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  • Writer's pictureKaveh Jalinous

Blade Runner 2049 (2017): Film Review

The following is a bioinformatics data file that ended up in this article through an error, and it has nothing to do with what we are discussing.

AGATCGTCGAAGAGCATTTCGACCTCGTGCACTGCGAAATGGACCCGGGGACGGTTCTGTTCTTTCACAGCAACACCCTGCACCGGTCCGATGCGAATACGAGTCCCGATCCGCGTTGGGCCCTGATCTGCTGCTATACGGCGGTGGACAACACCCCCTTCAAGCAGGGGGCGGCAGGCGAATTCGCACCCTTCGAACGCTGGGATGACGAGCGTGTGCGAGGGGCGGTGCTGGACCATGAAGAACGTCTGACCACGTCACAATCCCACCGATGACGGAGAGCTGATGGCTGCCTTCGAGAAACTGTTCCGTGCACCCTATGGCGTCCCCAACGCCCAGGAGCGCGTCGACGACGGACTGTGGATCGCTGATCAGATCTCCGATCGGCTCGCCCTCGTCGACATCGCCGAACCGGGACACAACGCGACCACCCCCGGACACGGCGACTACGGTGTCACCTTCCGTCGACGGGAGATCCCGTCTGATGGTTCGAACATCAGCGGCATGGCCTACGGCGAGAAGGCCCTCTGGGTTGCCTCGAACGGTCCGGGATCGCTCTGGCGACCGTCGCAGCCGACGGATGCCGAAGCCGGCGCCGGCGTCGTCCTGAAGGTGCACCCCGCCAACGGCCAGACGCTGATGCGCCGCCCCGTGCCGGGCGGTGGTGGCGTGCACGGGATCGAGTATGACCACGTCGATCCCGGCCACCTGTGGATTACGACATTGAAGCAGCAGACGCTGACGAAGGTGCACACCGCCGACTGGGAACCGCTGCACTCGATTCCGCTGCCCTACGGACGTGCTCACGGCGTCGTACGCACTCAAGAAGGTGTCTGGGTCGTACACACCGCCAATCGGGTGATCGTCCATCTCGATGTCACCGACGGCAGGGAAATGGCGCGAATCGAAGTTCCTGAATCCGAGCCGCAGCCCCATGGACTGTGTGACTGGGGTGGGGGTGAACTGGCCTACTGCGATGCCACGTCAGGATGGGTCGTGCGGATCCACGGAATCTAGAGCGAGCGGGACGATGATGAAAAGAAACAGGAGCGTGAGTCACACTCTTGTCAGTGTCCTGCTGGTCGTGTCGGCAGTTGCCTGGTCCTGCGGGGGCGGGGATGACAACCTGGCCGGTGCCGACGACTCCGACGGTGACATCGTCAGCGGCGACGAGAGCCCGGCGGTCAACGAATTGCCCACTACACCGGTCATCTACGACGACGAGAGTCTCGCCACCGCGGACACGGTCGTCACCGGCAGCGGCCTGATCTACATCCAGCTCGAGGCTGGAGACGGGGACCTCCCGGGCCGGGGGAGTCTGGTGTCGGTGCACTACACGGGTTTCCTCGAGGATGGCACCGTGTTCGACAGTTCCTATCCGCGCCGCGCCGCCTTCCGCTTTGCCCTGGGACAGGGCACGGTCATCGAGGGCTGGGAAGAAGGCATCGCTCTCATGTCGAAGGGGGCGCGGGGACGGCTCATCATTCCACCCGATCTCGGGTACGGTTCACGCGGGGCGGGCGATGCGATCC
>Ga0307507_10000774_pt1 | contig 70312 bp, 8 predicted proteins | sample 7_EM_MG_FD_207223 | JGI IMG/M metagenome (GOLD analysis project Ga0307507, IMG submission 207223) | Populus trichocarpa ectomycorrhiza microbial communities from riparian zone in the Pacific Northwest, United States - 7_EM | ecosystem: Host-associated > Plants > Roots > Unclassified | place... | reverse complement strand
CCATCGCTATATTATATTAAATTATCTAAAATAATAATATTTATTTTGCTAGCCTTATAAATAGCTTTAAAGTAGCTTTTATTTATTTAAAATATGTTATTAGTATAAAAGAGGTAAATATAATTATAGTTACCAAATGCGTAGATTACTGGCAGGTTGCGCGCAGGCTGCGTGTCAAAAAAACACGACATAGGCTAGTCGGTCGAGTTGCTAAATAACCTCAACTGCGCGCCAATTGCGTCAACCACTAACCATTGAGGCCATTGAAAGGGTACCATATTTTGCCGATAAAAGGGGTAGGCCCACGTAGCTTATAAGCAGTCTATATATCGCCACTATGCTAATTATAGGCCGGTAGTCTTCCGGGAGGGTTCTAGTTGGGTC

Is French-Canadian film director Dennis Villenueve's newest film Blade Runner 2049 a sci-fi film, or is it a drama posing a deeper meaning into life and human nature. Honestly, the film is a equal balance of both. From the director of some of the best films of the 2010's (such as Prisoners and Arrival), Villenueve's newest film is the sequel to one of the most famous sci-fi films ever: Blade Runner. The sequel tells the story of Joe, a cop and a 'Blade Runner', meaning someone who hunts down old versions of robot humans called replicants. Joe is tasked with finding the child of a human and replicant, and 'eliminating' it to keep society safe. Although the plot sounds cliched, Villenueve takes the cliche to a whole new level. This is one of the most human sci-fi movies I have ever seen. The film is very slow, but about halfway through the 164 minute film, the film rapidly picks up. The film has little action, but instead, 2049 dives into deeper themes and secret meanings. Although the film is confusing, just like all of Villenueve's other films, it is still entertaining to watch. Ryan Gosling shines in his role as Joe, and Harrison Ford does a great job in his short, but sweet, role. The visuals are stunning, and some of the best visuals I have ever seen. The music fits the tone of the film perfectly, and pairs very well with the stunning cinematography and mood of the film. The reason Blade Runner 2049 works so well is, in a world of unoriginal films, Blade Runner takes an unoriginal genre (sci-fi), and builds a completely original movie around it. And, that is why 2049 is amazing. It knows where it wants to go, and takes the audience there. And, that's more than enough for me.


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